In Shock by Rana Awdish: A Five-Star Book Review.
In Shock by physician author Rana Awdish was just published in October 2017, and already this remarkable memoir has garnered widespread praise from patients and providers alike. It’s being incorporated into the curricula at several medical schools, and is used in healthcare provider communication courses all over the world. This 5-Star review is long overdue.
The short version: This is a must-read for all healthcare providers, and the best book on patient-provider communication that exists to date. If you take care of people, go get this book and read it now.
The long (and personal) version: I have been an attending physician and instructor for a decade now. This year, I began questioning my role and purpose in medicine.
Specifically, I had been increasingly bogged down and frustrated with clinical care. A lot of this is due to our admittedly clunky and buggy system. Endless patients have complained–some in tears– about how difficult it is to reach anyone in our clinic. By reach, they mean connect with someone who is interested and able to help them with whatever problem or request they have. Then there’s delays in reporting results, errors in prescriptions, endless difficulty with tests and studies… It feels like there is way more of this crap then there ever used to be. Part of it is the admittedly clunky and buggy system, the glitches in what is still pretty new technology. But part of it is also human, errors due to confusion or complication or even sloppiness and laziness.
I had found myself uncomfortably annoyed, even infuriated! by all of this. After all, I’m not the problem, right? It’s the system, it’s the technology, it’s other people, it’s insurance companies, it’s pharmacies. But every time I placed blame elsewhere, it just made me feel worse. It just doesn’t help, placing blame.
Yes, the system is clunky and buggy. Yes, it’s unreasonably difficult for patients to reach anyone who is interested and able to help them. Yes, glitches and miscommunications happen. Yes, profit-minded insurance companies suck. Yes, sometimes people make mistakes, for whatever reason.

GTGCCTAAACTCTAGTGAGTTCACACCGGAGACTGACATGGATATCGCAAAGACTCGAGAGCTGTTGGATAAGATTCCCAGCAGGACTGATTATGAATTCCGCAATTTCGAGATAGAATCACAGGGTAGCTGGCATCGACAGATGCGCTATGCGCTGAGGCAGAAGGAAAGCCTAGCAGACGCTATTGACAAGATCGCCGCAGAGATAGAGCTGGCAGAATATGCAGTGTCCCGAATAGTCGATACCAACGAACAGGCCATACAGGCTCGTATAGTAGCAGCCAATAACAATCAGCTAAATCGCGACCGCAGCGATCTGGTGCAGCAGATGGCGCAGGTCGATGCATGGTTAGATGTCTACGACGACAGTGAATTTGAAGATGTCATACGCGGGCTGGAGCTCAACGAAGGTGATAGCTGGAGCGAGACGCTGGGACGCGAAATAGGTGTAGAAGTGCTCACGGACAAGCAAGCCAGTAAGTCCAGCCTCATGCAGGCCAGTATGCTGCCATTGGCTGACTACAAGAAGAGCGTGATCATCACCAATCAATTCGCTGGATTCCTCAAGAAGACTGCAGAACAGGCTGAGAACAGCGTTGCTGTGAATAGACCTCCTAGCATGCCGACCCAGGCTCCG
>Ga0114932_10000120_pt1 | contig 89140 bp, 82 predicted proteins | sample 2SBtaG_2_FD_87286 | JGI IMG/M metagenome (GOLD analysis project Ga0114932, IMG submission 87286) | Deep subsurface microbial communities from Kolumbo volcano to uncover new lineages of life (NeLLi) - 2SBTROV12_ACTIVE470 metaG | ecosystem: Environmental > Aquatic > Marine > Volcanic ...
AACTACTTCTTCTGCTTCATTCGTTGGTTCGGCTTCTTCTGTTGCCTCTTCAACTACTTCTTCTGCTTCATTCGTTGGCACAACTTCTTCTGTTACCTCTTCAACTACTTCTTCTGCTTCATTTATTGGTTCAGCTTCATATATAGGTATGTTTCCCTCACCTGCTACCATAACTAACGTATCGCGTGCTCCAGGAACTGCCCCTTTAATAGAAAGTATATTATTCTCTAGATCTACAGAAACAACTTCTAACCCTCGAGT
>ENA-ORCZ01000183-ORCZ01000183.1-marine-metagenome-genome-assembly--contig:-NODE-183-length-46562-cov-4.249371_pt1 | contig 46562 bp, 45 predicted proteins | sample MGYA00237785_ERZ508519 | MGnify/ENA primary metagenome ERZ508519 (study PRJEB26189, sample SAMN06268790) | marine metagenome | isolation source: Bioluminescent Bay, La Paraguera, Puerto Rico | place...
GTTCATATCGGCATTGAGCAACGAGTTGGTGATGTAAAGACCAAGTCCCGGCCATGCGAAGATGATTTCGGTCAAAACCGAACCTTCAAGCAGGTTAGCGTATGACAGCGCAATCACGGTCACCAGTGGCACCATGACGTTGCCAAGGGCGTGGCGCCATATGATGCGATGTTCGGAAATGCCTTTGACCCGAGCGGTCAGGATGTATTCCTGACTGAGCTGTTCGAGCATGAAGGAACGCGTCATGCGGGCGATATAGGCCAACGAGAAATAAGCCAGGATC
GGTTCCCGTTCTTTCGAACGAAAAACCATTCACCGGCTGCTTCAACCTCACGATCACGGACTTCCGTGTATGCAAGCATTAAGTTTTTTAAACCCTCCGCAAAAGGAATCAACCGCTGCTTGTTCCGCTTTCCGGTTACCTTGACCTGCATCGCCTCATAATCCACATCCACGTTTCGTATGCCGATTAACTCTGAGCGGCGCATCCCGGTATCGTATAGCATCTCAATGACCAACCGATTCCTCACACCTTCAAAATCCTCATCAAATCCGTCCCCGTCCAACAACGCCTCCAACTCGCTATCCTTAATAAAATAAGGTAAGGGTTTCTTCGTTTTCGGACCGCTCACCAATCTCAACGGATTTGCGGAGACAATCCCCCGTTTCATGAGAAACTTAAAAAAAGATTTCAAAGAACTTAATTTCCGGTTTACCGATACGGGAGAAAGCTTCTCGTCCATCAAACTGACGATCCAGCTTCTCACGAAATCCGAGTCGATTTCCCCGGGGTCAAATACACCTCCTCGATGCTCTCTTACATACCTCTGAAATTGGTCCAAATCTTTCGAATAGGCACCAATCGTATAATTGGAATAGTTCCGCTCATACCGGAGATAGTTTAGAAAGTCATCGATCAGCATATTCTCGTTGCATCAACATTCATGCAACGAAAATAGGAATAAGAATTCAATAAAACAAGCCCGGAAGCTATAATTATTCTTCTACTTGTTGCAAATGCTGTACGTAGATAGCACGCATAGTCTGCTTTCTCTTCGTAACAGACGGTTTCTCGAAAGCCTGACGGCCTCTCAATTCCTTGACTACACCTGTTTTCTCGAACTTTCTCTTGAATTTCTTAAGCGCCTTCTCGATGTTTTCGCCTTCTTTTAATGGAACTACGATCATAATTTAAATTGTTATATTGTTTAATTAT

These are all problems, big problems across all modern medical systems, and they need to be addressed, objectively and effectively.
But meantime, these negative emotions: annoyance, frustration, blaming, judgment, anger, fury, are harmful. These negative emotions create an Us vs Them dynamic. Us vs Them contributes to provider dissatisfaction, a malignant work environment, and poor patient care. Us vs Them means that the promise of the healthcare provider to the patient has been broken.
The first step in healing these harmful emotions is to align with the patient, while at the same time taking actions, no matter how small, to address systems issues as a team. This turns frustration into motivation, annoyance into problem-solving. These messages: Align with the patient, and We are all on the same team are the main messages of Awdish’ book.
There are endless examples of how aligning with the patient and taking a team approach can play out in clinical life. The result is: It feels so much better. This is the premise for her award-winning communications course, CLEAR Communications. As she herself describes in an NPR interview:
“What I most wish people knew is that while the system is broken, the people are good. The system actually obstructs things like communication and access. So it’s up to us to figure out the best way to communicate on a one-on-one basis and create that sacred space between ourselves.”
It took six months of percolating and three weeks of vacation for Awdish’ message to fully sink in for me, but it did, and I am trying. As negative emotions bubble up, I acknowledge them and then apply the positive attitude and meaningful action to dispel them. This usually involves talking to people, like, picking up the phone and having a conversation. This is a work in progress, but I feel good about it.
I have also submitted a strong recommendation for this book as required reading for our incoming students at Harvard Medical School, and it appears to have at least made the cut as recommended reading.
If you take care of patients, and especially if you ever feel annoyed or frustrated in your work, then read this book.